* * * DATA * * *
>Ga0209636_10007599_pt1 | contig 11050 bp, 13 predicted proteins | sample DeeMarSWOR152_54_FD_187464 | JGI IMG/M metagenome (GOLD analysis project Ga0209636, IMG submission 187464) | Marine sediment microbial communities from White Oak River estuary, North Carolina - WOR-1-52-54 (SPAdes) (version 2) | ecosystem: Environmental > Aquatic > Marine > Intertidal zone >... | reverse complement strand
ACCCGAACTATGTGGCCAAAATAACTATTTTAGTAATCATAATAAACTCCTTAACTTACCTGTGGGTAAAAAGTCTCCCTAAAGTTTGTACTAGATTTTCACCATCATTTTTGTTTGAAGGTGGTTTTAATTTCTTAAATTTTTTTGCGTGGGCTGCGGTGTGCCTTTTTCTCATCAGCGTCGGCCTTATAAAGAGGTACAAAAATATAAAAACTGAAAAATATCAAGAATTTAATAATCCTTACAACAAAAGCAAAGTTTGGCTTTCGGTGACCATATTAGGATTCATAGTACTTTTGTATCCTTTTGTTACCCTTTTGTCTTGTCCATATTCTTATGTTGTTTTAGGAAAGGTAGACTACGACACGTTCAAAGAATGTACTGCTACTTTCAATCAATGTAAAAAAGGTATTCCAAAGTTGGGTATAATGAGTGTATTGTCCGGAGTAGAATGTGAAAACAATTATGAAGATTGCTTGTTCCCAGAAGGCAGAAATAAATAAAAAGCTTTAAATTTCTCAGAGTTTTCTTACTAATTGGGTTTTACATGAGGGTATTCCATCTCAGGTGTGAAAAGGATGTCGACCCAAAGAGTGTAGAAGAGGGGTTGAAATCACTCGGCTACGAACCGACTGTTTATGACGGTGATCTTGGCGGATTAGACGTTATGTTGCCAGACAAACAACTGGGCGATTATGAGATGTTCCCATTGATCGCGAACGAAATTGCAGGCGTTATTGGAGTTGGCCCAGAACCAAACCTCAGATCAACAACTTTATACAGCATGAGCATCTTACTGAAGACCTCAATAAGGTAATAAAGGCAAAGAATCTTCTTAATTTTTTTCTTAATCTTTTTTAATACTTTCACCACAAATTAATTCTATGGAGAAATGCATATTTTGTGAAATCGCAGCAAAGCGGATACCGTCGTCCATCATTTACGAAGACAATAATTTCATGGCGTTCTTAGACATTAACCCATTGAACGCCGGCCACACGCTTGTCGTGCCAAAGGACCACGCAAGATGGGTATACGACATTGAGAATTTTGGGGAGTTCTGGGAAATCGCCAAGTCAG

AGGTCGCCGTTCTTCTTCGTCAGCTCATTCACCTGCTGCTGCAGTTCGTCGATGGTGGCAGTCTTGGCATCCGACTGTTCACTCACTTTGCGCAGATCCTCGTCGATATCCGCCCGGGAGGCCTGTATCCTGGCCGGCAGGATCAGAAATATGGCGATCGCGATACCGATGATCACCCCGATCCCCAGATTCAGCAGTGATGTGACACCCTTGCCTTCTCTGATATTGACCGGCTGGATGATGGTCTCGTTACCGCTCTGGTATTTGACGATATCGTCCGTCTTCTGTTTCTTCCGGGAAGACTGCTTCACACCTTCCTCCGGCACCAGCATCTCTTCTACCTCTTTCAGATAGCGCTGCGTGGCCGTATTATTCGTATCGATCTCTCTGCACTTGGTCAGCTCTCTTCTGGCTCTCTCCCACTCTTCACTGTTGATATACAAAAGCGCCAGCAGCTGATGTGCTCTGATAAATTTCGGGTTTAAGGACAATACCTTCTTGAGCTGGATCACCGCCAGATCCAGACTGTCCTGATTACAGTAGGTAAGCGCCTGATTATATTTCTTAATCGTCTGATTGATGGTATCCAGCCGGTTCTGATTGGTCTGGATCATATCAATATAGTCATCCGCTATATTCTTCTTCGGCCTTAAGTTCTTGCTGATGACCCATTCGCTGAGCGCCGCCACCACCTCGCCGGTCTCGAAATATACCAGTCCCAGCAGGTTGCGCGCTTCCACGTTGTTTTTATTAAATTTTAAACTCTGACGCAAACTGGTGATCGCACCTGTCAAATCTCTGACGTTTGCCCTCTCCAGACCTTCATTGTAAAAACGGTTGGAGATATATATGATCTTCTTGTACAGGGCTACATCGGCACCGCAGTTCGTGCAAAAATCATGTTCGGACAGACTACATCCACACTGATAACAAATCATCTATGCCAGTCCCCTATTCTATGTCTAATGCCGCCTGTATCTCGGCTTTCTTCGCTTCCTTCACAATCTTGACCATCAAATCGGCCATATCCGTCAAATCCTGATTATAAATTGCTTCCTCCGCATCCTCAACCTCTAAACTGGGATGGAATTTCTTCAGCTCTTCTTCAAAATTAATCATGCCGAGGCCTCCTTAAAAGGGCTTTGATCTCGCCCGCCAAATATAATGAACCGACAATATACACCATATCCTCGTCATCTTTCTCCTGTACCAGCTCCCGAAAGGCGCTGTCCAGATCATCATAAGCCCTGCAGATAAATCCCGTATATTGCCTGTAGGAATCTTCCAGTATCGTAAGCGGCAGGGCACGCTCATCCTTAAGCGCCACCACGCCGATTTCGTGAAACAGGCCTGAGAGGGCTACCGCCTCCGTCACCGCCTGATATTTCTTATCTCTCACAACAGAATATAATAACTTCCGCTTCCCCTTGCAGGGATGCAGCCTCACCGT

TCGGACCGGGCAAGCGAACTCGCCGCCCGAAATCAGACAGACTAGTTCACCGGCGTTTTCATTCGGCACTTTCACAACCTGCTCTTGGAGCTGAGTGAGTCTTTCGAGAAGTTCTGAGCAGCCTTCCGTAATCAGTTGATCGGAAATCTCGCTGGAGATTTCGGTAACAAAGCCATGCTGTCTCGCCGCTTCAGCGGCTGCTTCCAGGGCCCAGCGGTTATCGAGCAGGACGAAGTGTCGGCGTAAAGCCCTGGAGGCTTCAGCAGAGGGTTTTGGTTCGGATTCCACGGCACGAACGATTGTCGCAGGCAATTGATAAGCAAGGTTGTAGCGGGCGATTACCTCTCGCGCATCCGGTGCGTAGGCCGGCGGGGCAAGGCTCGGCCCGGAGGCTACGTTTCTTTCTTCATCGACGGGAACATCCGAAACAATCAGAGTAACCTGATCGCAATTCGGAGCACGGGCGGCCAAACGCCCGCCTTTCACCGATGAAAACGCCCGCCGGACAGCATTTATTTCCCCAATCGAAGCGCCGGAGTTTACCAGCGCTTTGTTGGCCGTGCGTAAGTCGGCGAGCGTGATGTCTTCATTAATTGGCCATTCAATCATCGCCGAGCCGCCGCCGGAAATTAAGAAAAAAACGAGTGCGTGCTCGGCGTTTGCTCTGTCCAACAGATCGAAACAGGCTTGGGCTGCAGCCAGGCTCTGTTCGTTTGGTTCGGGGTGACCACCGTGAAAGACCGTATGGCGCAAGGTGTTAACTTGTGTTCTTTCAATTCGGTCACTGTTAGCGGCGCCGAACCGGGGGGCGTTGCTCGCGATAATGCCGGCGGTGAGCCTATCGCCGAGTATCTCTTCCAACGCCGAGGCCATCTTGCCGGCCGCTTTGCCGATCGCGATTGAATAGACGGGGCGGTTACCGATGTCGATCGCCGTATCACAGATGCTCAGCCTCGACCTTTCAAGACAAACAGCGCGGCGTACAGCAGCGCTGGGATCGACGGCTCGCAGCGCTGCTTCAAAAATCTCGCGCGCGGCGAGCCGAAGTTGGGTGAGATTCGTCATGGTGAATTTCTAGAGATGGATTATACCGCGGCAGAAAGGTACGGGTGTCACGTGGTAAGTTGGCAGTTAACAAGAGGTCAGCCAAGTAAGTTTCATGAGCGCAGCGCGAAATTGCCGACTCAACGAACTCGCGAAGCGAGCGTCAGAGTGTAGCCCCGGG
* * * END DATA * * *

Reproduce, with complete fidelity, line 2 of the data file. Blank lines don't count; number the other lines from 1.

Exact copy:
ACCCGAACTATGTGGCCAAAATAACTATTTTAGTAATCATAATAAACTCCTTAACTTACCTGTGGGTAAAAAGTCTCCCTAAAGTTTGTACTAGATTTTCACCATCATTTTTGTTTGAAGGTGGTTTTAATTTCTTAAATTTTTTTGCGTGGGCTGCGGTGTGCCTTTTTCTCATCAGCGTCGGCCTTATAAAGAGGTACAAAAATATAAAAACTGAAAAATATCAAGAATTTAATAATCCTTACAACAAAAGCAAAGTTTGGCTTTCGGTGACCATATTAGGATTCATAGTACTTTTGTATCCTTTTGTTACCCTTTTGTCTTGTCCATATTCTTATGTTGTTTTAGGAAAGGTAGACTACGACACGTTCAAAGAATGTACTGCTACTTTCAATCAATGTAAAAAAGGTATTCCAAAGTTGGGTATAATGAGTGTATTGTCCGGAGTAGAATGTGAAAACAATTATGAAGATTGCTTGTTCCCAGAAGGCAGAAATAAATAAAAAGCTTTAAATTTCTCAGAGTTTTCTTACTAATTGGGTTTTACATGAGGGTATTCCATCTCAGGTGTGAAAAGGATGTCGACCCAAAGAGTGTAGAAGAGGGGTTGAAATCACTCGGCTACGAACCGACTGTTTATGACGGTGATCTTGGCGGATTAGACGTTATGTTGCCAGACAAACAACTGGGCGATTATGAGATGTTCCCATTGATCGCGAACGAAATTGCAGGCGTTATTGGAGTTGGCCCAGAACCAAACCTCAGATCAACAACTTTATACAGCATGAGCATCTTACTGAAGACCTCAATAAGGTAATAAAGGCAAAGAATCTTCTTAATTTTTTTCTTAATCTTTTTTAATACTTTCACCACAAATTAATTCTATGGAGAAATGCATATTTTGTGAAATCGCAGCAAAGCGGATACCGTCGTCCATCATTTACGAAGACAATAATTTCATGGCGTTCTTAGACATTAACCCATTGAACGCCGGCCACACGCTTGTCGTGCCAAAGGACCACGCAAGATGGGTATACGACATTGAGAATTTTGGGGAGTTCTGGGAAATCGCCAAGTCAG